Montgomery County Schools are considering changing school start times to give high schoolers more sleep and elementary students more time in class. Parents began to express their opinions on the changes Monday night. News4's Erika Gonzalez reports.
Parents and students in Montgomery County are starting to voice their opinions on proposed new school start times, which would have high schoolers starting school almost an hour later than they do now.
Tonight was the first of a series of community hearings on the proposed new start times. They are designed to allow high school students more sleep, following studies that showed teenagers particularly need it.
But that change would lead to a series of other changes as well. Superintendent Joshua Starr is recommending that high schools start 50 minutes later, at 8:15 a.m. instead of 7:25 a.m. Middle schools would start 10 minutes earlier, at 7:45 a.m. instead of 7:55 a.m.
Elementary schools would extend their school day by 30 minutes. "It's been a point of concern about our day being too short, and not really giving enough time to our elementary students," said John Matthews, a representative of the school district's bell times working group.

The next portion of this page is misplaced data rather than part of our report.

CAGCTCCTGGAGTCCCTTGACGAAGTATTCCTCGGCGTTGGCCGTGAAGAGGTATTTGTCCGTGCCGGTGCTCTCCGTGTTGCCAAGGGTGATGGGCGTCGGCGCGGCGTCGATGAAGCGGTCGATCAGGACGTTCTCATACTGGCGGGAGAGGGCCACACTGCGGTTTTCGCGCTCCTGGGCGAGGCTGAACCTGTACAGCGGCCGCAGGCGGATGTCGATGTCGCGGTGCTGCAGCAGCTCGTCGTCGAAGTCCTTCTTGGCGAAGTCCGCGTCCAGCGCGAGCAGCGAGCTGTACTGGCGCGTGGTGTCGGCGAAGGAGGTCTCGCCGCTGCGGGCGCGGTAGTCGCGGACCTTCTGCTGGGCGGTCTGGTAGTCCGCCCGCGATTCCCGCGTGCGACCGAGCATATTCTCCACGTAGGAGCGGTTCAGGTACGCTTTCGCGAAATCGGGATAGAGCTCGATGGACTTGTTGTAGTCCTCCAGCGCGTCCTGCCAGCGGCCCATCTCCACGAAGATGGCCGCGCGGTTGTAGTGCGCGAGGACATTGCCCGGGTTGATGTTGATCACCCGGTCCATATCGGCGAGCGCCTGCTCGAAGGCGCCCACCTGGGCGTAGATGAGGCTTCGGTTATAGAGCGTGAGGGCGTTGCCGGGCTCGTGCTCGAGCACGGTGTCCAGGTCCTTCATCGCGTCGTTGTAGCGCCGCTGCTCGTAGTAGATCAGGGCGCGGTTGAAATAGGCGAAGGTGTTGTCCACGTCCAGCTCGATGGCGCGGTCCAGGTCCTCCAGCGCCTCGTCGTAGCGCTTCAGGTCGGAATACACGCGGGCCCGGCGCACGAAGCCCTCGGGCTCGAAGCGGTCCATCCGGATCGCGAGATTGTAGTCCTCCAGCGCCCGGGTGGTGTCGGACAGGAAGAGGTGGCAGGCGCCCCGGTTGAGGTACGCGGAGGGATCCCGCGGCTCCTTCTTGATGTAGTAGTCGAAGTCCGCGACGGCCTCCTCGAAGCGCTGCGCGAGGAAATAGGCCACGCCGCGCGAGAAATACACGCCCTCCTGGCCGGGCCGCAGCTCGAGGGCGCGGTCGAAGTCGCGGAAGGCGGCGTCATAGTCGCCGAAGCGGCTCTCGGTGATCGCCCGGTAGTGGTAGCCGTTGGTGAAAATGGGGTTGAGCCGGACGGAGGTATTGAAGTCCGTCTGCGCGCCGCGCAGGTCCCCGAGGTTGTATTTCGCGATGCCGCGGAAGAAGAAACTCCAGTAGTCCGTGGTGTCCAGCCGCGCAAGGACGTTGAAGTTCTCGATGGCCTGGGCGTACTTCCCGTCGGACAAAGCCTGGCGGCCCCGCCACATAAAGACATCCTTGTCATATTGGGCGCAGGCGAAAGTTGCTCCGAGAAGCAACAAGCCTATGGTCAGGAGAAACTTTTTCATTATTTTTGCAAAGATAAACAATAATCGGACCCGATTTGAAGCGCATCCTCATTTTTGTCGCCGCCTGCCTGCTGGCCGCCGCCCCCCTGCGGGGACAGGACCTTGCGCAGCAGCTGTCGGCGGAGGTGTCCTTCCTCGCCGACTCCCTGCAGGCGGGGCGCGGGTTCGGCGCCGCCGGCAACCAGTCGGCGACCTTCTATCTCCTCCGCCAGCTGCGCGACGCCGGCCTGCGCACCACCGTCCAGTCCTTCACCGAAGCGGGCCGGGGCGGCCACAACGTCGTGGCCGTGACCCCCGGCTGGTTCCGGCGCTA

A decision by Starr and a vote by the county School Board could be made in the spring, but the changes would not be implemented until September 2015 at the earliest.
Monday night, Montgomery County families came to Paint Branch High School to a public hearing to speak out on the new bell times. There was a mixed reaction.
"You could get up earlier and study if you had a test that day," said student Jake Paholski, "but I don't really want to end later."
Parents wondered how the change would affect sports practices. "Right now their practices are from 4 to 6:30," said parent Vivian Kassman. "So I don't know how, if this went into effect, how that would change the practice times."
Meanwhile, the union that represents Montgomery County teachers said they still had questions about the proposal.
"The biggest concern really, at the elementary schools, is the use of time," said Doug Prouty of the Montgomery County Education Association. "In high school it's just whether or not this change is actually going to make a difference for kids."
If you'd like to voice your opinions on the change, but can't get to one of the three upcoming community hearings, email email@example.com.